Blue Ridge Soap Box Derby

Richard Jones points out features on a specialized car he made for last year’s Super Kids soap box derby class in Waynesboro. The cars give children with special needs a chance to compete in the derby with accessible controls and space for a co-pilot to assist them during the race.

WAYNESBORO — A division for children with special needs will return to the Blue Ridge Soap Box Derby in Waynesboro for a second year, but more children are needed to sign up.

“Super Kids is awesome, and it lets us all know what we take for granted,” said Joe Kaminski, president of the Blue Ridge Soap Box Derby.

While only three Super Kids participated last year, Kaminski said he knew the division would be offered again for this year’s race, although only one child is signed up so far for the June 15 race.

As last year’s Super Kids’ winner, 8-year-old Richard Heffner, who has multiple sclerosis and uses a walker, came to the finish line, Kaminski saw him waving his arms in the air. Kaminski said that as Richard got out of his car, “for a split second he forgot, it seemed, that his legs didn’t work.” Richard stood up, stepped out of the car and fell to the ground.

Richard’s excitement about winning, Kaminski said, “gave us a renewed energy to keep this going.”

Kaminski said that children with special needs face challenges every day. Other children face temporary challenges, and it is important to raise awareness about that distinction, he said. He wants to continue the Super Kids division “to challenge those without a disability to live life to the fullest.”

He said it would do the Waynesboro community good to see the Super Kids race each year in the soap box derby. Also, not a lot of local activities for children with special needs exist.

The Waynesboro Super Kids division does not have an age limit for competition.

Super Kids ride alongside someone else who assists with the car’s operation.

The Blue Ridge Soap Box Derby began in Staunton in the late 1940s, according to Kaminski. In the 1960s, the derby moved near Fishburne Military School in Waynesboro. From 1962 to 1972, the race was held on 11th Street.

After a hiatus, Kaminski said the derby returned in 1994 and ever since has celebrated winners who go on to the national competition in Akron, Ohio.

The Super Kids races in Waynesboro are considered unofficial races until at least 12 children participate.

“It’s been our goal to get more families, more spectators watching these races downtown,” Kaminski said about starting Super Kids last year.

Kaminski added that while kids racing in the regular soap box derby race must win in order to qualify to race at the national level in Akron, parents of Super Kids can, for a fee, take their children to Akron to serve as ambassadors in the National Super Kids Classic. Local businesses can pay for an ambassador to race in Akron.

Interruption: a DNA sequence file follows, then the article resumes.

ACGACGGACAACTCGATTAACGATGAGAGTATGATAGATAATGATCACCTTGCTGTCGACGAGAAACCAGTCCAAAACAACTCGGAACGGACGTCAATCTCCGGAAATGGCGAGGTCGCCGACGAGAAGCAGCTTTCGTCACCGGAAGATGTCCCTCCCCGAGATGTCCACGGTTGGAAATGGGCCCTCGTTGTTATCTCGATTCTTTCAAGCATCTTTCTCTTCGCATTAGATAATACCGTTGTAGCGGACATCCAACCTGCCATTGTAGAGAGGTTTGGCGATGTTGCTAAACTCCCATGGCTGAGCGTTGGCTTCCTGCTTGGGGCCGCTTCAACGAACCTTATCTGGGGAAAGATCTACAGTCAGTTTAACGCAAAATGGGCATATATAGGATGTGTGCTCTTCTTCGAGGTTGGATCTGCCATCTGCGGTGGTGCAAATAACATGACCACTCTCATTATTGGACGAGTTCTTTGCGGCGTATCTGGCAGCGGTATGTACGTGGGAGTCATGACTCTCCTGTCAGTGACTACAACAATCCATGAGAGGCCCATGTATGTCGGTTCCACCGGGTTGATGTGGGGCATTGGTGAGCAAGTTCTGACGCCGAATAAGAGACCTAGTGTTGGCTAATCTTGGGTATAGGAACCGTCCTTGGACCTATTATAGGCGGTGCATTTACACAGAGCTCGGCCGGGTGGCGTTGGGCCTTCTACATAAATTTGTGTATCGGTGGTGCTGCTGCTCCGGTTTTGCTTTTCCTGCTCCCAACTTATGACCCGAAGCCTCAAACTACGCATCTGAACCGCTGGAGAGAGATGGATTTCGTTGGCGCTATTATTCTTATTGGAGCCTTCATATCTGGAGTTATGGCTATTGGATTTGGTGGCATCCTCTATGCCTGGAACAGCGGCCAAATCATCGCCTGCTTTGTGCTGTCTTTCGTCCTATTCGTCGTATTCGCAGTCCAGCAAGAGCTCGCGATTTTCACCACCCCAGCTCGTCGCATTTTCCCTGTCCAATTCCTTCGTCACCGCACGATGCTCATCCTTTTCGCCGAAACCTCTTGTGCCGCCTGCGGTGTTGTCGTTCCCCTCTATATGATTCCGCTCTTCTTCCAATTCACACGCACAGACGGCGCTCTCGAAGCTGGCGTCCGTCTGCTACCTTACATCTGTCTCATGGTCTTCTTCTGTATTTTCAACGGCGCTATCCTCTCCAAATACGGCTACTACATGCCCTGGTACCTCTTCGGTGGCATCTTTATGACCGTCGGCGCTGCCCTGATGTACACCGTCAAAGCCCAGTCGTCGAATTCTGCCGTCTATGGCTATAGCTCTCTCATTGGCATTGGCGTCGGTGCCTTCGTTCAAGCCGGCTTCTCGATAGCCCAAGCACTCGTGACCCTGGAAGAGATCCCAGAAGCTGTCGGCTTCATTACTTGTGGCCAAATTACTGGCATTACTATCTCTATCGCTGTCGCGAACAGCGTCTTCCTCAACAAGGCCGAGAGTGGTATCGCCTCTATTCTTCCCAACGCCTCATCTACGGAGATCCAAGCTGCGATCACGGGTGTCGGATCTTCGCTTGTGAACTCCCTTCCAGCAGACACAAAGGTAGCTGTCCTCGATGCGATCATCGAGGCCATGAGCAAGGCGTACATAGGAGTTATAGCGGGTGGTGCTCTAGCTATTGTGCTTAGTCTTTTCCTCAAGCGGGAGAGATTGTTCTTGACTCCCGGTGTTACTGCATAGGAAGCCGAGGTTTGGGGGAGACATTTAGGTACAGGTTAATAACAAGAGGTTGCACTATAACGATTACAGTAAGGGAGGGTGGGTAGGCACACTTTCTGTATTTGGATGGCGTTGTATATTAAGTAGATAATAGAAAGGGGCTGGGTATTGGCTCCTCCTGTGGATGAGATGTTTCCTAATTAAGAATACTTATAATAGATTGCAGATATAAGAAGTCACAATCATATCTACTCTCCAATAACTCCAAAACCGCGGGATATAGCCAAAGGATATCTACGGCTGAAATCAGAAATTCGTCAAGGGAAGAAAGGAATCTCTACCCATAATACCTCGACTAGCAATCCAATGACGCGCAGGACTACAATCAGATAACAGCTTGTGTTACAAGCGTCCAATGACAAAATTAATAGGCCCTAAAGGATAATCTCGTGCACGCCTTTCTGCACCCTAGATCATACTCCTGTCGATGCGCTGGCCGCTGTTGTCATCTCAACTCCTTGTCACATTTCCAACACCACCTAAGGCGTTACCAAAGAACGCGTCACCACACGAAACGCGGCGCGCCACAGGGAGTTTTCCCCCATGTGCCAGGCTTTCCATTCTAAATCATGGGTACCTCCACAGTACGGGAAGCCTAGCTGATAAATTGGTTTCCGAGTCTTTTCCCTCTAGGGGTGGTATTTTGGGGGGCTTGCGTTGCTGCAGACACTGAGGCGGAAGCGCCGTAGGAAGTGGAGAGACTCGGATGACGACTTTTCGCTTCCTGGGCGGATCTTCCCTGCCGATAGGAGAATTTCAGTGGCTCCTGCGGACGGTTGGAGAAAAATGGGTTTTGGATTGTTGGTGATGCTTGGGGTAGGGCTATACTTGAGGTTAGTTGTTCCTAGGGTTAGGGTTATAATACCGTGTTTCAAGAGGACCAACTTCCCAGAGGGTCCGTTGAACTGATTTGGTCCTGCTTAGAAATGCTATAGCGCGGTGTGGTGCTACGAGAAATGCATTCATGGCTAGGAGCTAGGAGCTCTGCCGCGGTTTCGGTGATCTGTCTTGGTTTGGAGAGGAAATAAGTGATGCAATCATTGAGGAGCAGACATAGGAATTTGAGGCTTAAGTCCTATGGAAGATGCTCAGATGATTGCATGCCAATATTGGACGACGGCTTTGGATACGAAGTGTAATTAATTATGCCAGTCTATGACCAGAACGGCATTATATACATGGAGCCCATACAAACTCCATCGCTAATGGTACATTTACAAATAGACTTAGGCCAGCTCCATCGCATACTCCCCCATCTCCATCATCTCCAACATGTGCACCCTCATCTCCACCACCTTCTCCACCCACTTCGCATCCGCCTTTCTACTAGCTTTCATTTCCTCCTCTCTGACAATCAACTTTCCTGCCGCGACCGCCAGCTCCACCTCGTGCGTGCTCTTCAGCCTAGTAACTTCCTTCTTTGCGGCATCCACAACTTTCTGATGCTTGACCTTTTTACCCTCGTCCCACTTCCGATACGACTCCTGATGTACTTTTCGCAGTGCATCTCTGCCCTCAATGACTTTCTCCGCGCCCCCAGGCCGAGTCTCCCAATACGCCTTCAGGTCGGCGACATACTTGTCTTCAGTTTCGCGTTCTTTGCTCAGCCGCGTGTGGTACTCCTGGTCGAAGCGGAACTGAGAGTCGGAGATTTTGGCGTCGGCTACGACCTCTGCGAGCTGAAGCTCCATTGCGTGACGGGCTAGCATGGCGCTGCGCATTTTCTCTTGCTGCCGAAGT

Rachel Potter, dean of the College of Education at Mary Baldwin University, began her career as a special-education teacher and now teaches future special-education teachers. She also teaches courses at MBU on applied behavior analysis.

Potter’s son, Eric, 14, is autistic, and is signed up to participate in this year’s Super Kids, “and he’s super excited.”

“This is an opportunity to do something that taps into his excitement,” she said. “He enjoys a lot of things that are physically exciting.”

Potter said Super Kids will be Eric’s first time in a derby car.

“So this is a new adventure, and Eric likes to try things that are new,” she said.

Eric has been so excited, she said, that he has been looking up derby cars on YouTube and asking a lot of questions about what will happen on June 15.

Eric also enjoys being the center of attention, and Super Kids will give him that opportunity.

Potter, who lives in Fishersville, said her son “is extremely verbal, but not necessarily on topic.” He struggles with social interactions and picking up on social cues, so initiating and maintaining friendships is difficult for him.

Potter said Super Kids is appealing to her because of the social opportunities for her son.

Despite academic challenges, Eric loves school, builds great relationships with his teachers and excels at band, Potter said.

“He looks forward to going to school every morning despite academic struggles, and the social struggle,” she said.

Eric also enjoys cheering for others, his mother said, and he would like to see more children sign up for Super Kids this year.

“He gets a lot of joy and excitement for cheering for others,” Potter said.

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